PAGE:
By Joe Sneed
In true child-like fashion, I counted down most of last year until that magical day in December when the family gathers together, receives presents, and celebrates the important things in life—like dressing up like aliens. This we did for the opening day of Star Wars, Episode VII: The Force Awakens of course. (Oh yeah, and Christmas happened a week after that).
After the desecration of the “special” editions and the pitiful prequels, Star Wars fans have longed for a magnificent, or at least a good, new installment. When word got out that Lucas had given up creative control and Disney had taken over, expectations grew to astronomical proportions. Entire families donned their Jedi garb and stayed up late to witness the premier, including three of my brothers who drove in from far, far away to join my wife and me. As a true Star Wars nerd, I can say that the movie lives up to the hype.
J.J. Abrams and his team delivered about as well as any earthlings could. They orchestrated a solid plot with compelling characters. The special effects made me believe and the music made me soar. The Force Awakens has everything I wanted in a Star Wars film.
The film picks up about 30 years after the events of Return of the Jedi. The sinister First Order has risen from the ashes of the old Empire. Led by Kylo Ren (Adam Driver) and the mysterious Supreme Leader Snoke (Andy Serkis), the First Order seeks to destroy the Resistance, led by General Organa (Carrie Fisher). However, Resistance fighter-pilot Poe Dameron (Oscar Isaac) has gained valuable information on the whereabouts of missing Jedi Master, Luke Skywalker (Mark Hamill) who may know how to defeat the First Order. Stormtrooper Finn (John Boyega) aids Dameron in escaping from the First Order. Finn later joins up with scrappy female scavenger Rey (Daisy Ridley). Together, Finn and Rey are thrust into a cosmic struggle neither one wanted to join. Along the way they meet up with Han Solo (Harrison Ford), Chewbacca (Peter Mayhew), R2-D2 and C-3PO (Kenny Baker and Anthony Daniels, respectively).
The appearance of old faces ties this movie seamlessly into the original installments. Learning from the errors of the prequels, writers Michael Arndt, J.J. Abrams and Lawrence Kasdan combined elements from the three good Star Wars movies and rolled them all together into one. Thankfully, they added enough new twists to keep it fresh. Among other changes, they made the main character a woman, a Stormtrooper turn good, and a villain present an unscarred face (so far). At times, the movie feels like a dream that a die-hard fan might have after binge-watching the originals, back-to-back-to-back. Maybe the script came about this way. Who cares. It worked. The story kept me engrossed until the end and left me begging for more.
Abrams also did everything in his power to avoid the CGI fakery of episodes I—III by shooting at actual, physical locations. No world was created entirely by computer-generation. They used real props, models and costumes whenever they could. This resulted in a Sci-Fi fantasy opera that feels much more authentic. This tangible quality contributed in part to the massive success of episodes IV—VI.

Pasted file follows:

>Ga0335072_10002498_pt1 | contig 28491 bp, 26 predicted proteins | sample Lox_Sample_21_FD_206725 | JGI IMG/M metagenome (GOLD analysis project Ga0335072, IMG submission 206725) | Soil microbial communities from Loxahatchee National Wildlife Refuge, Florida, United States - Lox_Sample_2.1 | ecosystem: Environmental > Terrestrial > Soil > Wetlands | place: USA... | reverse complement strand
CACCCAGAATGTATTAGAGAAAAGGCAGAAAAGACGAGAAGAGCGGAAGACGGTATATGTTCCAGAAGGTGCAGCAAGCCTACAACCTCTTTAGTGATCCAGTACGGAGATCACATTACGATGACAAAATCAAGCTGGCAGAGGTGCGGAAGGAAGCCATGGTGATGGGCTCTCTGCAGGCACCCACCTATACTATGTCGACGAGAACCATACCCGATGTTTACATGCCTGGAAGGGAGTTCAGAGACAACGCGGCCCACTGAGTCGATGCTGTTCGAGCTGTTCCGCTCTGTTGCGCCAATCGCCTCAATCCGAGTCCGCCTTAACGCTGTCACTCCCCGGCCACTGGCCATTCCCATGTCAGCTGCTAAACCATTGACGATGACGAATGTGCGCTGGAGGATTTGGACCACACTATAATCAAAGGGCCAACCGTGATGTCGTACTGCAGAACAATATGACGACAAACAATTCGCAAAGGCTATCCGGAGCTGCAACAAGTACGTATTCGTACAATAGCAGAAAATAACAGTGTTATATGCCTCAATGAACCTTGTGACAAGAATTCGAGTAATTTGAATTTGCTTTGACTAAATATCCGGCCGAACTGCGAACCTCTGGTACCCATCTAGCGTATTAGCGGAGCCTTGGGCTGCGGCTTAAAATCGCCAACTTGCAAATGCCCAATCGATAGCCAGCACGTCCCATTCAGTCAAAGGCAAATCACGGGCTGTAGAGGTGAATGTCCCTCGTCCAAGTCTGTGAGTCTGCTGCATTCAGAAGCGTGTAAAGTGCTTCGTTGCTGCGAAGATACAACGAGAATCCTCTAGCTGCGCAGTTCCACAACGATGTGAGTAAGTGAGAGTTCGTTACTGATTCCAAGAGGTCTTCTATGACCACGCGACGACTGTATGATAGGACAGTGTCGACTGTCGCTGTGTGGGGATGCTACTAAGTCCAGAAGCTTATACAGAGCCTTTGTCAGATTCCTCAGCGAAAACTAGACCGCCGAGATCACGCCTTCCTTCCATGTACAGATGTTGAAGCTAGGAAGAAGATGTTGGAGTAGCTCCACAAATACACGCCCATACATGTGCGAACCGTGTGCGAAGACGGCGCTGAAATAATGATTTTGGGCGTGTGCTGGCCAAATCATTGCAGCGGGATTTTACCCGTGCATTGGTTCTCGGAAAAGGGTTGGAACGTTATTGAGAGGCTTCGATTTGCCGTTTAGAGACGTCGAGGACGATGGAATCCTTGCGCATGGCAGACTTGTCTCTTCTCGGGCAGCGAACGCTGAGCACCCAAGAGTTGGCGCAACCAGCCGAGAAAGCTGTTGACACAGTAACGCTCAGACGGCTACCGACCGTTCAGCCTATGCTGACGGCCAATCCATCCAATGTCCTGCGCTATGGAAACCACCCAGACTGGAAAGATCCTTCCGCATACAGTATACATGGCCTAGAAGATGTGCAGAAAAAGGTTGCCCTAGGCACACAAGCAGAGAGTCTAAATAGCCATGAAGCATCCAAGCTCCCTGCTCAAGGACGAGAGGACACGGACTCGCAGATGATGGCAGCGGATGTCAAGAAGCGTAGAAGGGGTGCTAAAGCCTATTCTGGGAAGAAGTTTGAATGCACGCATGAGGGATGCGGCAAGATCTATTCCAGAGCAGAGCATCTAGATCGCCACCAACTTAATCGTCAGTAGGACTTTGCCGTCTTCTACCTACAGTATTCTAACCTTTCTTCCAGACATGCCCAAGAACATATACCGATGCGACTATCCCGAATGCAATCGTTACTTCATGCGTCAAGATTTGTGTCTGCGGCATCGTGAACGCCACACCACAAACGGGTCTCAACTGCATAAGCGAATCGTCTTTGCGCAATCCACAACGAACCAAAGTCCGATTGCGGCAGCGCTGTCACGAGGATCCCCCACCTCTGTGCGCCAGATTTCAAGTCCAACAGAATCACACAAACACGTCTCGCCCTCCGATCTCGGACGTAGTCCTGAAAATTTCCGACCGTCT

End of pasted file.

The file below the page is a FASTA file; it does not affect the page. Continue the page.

The writers also created believable and interesting new characters. Heroic good guys and (more importantly) complex and sinister villains, populate this latest installment. The roles were cast perfectly. Adam Driver and Oscar Isaac deliver stellar performances. Daisy Ridley and John Boyega interact in flawless on-screen chemistry. These fresh faces deliver many snappy lines from a well-written screenplay. The plot itself contains a mixture of beauty, epic adventure, and charm. The action sequences toss you around and leave you breathless.
Though most adult fans of Star Wars will rejoice at the latest installment, the film contains some scary and heart-wrenching scenes. I recommend parents watch the film first and then determine if their Padawans can handle it.
Some may object to the movie’s spiritual message as well. The impersonal “Force” governs the Star Wars universe. At best, the Force represents a vague view of the spiritual world. At worst, it points to Panentheism. Also, the idea of an equally powerful good and bad side of ultimate reality harken back to ancient Zoroastrianism. George Lucas intentionally mixed elements of eastern religion and western values. He wanted to combine facets from all faiths to combat the idea of atheism. Thus, he presents the basic ideas that God exists and good and evil exist. However, discerning Christians can perceive the errors, recognize the truths, and enjoy the movie. They can even use it to teach their children. Parents can contrast the ideas of the Force with the personal, Triune and holy God who has revealed himself in scripture. They can remind their kids that good and evil do not combat each other as eternal equals. Rather, evil is a perversion of the good, and Jesus Christ will ultimately crush it with a single breath (Isa. 11:4; 2 Thess. 2:8; Rev. 19:15).
Many long-time Star Wars fans felt that the remakes of the originals, and the subsequent prequels, had sent the franchise barreling dangerously close to a black hole. Under the new leadership, the number one movie franchise in the world feels thawed from carbonite.
Joe Sneed has a B.A. in Business Administration from Texas Christian University, and is completing his Masters of Theology degree with a Media Arts in Ministry track from Dallas Theological Seminary. He also works as writer, editor and illustrator for Children’s Relief International, based out of Rockwall, Texas.
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